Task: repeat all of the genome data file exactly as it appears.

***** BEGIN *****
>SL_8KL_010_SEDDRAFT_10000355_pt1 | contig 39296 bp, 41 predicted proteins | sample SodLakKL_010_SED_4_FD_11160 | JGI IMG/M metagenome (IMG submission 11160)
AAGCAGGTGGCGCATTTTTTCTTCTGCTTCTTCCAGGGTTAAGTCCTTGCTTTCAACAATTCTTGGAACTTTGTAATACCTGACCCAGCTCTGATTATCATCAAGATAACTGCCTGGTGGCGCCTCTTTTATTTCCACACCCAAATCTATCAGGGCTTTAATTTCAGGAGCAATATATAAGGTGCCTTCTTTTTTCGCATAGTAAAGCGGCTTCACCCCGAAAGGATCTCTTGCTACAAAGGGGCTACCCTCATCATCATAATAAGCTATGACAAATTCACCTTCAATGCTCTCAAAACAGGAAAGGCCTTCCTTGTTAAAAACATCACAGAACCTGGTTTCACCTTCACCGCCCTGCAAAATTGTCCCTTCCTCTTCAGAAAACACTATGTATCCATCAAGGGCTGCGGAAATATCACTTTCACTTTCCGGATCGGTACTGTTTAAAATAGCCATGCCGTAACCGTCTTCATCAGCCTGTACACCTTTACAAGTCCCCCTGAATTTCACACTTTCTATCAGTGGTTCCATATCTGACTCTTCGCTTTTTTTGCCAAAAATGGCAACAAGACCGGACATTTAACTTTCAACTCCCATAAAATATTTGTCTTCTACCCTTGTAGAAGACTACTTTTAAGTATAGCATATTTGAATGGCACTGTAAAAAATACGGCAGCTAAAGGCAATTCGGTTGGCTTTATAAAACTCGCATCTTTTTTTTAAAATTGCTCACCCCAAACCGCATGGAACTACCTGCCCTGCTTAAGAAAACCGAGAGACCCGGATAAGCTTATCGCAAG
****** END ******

>SL_8KL_010_SEDDRAFT_10000355_pt1 | contig 39296 bp, 41 predicted proteins | sample SodLakKL_010_SED_4_FD_11160 | JGI IMG/M metagenome (IMG submission 11160)
AAGCAGGTGGCGCATTTTTTCTTCTGCTTCTTCCAGGGTTAAGTCCTTGCTTTCAACAATTCTTGGAACTTTGTAATACCTGACCCAGCTCTGATTATCATCAAGATAACTGCCTGGTGGCGCCTCTTTTATTTCCACACCCAAATCTATCAGGGCTTTAATTTCAGGAGCAATATATAAGGTGCCTTCTTTTTTCGCATAGTAAAGCGGCTTCACCCCGAAAGGATCTCTTGCTACAAAGGGGCTACCCTCATCATCATAATAAGCTATGACAAATTCACCTTCAATGCTCTCAAAACAGGAAAGGCCTTCCTTGTTAAAAACATCACAGAACCTGGTTTCACCTTCACCGCCCTGCAAAATTGTCCCTTCCTCTTCAGAAAACACTATGTATCCATCAAGGGCTGCGGAAATATCACTTTCACTTTCCGGATCGGTACTGTTTAAAATAGCCATGCCGTAACCGTCTTCATCAGCCTGTACACCTTTACAAGTCCCCCTGAATTTCACACTTTCTATCAGTGGTTCCATATCTGACTCTTCGCTTTTTTTGCCAAAAATGGCAACAAGACCGGACATTTAACTTTCAACTCCCATAAAATATTTGTCTTCTACCCTTGTAGAAGACTACTTTTAAGTATAGCATATTTGAATGGCACTGTAAAAAATACGGCAGCTAAAGGCAATTCGGTTGGCTTTATAAAACTCGCATCTTTTTTTTAAAATTGCTCACCCCAAACCGCATGGAACTACCTGCCCTGCTTAAGAAAACCGAGAGACCCGGATAAGCTTATCGCAAG